Architecture and technical due diligence during fund raise — Do’s and Don’ts
Whether you are looking to raise investments for your startup or finding a company for acquisition, technical due diligence is important. The process is extensive and full of details.
Over the last 1.5 years I have conducted few architecture and technical due diligence(on behalf of VC firm) on multiple startups from pre Series-A to Series-F, where investment ranges from 20M USD to 200M+ USD.
In this article I want to share some of experience and do’s and don’t for during your technical due diligence by VC firms.
What actually is technical due diligence?
First things first, Technical due diligence is the process of analyzing and evaluating the technology, product, technical architecture review and processes in a company before the acquisition or an investment. Basically, Investment firm that is investing is trying to evaluate — How much a company is actually worth?
Technical due diligence process explained —
This is an idea of what a typical process looks like but varies depending on stage or product.
- The start — This involves introduction between the participants. The initial meetings happen with the CTO (mostly). The discussion happens at a high-level about the technical architecture, deployment, infrastructure, scalability etc.
- Documentation — Documents are requested on architecture, process, team or any MVP(for early stage companies). Level of documents vary based on the stage of the company.
- Meeting — Post this specific meetings will happen, say for example, meetings to have in depth discussion on architecture, infra costs, tools etc. Based on company stage and preference, either architect or team lead or CTO can lead the meeting.
- Access — Depending on the firm and stage and you might be asked to give access to your code(this is very very rare though) or any of the internal tools(think of metrics/analytics dashboard, infra dashboard, team portals or product docs) to validate systems. Trust is an important factor and most of the time, data over excel should be enough. So, please be honest and genuine.
- Report — the last step involves creating a report of due diligence. Based on observations, the final report is shared. Reports contain the current state of systems and suggestions or feedback by consultants.
Having understood a bit about technical due diligence, what is it that you should avoid at any cost? Let us walk through some pointers of what should and should not be done.
The Dos and Don’ts
Following are some tips on dos and don’ts
- Be honest (you don’t need to have perfect systems)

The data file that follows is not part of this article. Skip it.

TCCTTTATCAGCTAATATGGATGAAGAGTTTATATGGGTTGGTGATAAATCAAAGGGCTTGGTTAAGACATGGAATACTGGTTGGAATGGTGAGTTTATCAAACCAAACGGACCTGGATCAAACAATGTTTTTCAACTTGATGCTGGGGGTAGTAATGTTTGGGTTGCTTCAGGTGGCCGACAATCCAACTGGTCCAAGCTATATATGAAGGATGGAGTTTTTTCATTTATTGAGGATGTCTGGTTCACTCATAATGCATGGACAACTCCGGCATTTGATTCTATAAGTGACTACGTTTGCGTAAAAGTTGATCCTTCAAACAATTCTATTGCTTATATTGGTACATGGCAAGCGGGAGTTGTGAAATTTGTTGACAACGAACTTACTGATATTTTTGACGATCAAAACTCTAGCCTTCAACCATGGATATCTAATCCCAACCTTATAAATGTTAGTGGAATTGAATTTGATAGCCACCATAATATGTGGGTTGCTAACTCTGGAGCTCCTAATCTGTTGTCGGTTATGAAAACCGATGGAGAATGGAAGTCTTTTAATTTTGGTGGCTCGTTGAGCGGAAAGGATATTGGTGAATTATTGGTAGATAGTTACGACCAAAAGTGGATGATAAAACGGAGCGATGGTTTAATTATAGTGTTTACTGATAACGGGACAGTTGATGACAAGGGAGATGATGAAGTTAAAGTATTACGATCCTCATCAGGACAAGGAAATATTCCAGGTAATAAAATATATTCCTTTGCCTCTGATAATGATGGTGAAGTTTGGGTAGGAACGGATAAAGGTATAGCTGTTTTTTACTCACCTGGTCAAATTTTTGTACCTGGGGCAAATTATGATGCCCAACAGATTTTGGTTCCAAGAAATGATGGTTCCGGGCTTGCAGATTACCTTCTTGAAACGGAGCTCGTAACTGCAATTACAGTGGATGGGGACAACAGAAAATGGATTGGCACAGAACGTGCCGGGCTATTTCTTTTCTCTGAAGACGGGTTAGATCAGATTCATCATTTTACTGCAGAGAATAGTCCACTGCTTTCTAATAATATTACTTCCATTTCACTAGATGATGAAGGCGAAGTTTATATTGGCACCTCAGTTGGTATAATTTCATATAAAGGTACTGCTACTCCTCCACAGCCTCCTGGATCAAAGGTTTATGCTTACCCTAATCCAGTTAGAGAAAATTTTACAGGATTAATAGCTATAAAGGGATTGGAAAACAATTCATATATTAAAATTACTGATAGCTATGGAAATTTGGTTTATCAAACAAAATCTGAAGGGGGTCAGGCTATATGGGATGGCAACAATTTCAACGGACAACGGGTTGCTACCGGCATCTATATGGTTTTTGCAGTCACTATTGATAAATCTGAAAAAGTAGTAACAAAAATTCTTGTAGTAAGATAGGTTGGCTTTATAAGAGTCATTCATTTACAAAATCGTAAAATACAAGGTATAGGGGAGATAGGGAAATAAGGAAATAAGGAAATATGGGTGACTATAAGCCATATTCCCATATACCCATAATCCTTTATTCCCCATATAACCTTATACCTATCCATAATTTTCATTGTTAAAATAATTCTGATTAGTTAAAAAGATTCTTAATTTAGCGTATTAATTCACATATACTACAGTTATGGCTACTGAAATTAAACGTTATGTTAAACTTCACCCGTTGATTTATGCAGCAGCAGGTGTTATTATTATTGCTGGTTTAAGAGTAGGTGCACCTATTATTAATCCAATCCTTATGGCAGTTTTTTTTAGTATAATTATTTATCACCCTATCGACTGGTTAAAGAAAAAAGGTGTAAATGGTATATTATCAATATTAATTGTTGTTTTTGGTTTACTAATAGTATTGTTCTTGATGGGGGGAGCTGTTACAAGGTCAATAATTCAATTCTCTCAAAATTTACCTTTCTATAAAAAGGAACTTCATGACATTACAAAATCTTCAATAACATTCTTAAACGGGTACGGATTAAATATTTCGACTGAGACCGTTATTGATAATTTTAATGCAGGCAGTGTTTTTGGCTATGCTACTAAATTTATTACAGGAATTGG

- Have some documents handy, regarding architecture flow etc
- Be extremely precise and clear on numbers. So, know your numbers before the first meeting.
- Have clarity on roles(irrespective of company size). Please get the right person and let him lead the conversation. See, as CEO or CTO you are always tempted to pitch in and interrupt your colleague during call. This shows lack of preparation, communication and clear ownership.
- Don’t try to explain what’s not true or right. Consultants understand technology and they know how systems work.
- Please don’t bullshit and pretend to be what you are not.
- Don’t compare processes or tools with other companies. See, every company is unique and the investors would value what your differences are and how they bring about benefits.
- Automation is not everything. Automation at an early stage is counterproductive to your startup growth. So, you don’t have to say there is 100% code coverage, all deployments are automated and bug free. We all understand how deployments go right?
- Stop using fancy words like ML Algorithms and AI for simple stuff you are doing. They don’t give you any brownie points.
I hope you have a clearer and better picture of technical due diligence from what you started reading.
Apart from this, following is the checklist to be talked about like:
- Preparation for technical architecture review/infrastructure documentation
- Code/data quality — how to make it better
- Organizational chart
- Operational processes
- Deployments / Security
One final suggestion, technical due diligence is more about conversation between company and consultant. It’s not an evaluation or an interview. Just, be open and enjoy the conversation and see for mutual learnings.
If you are company raising funds or a VC firm which needs technical evaluation on the company, and need some help, you can schedule a free call with me @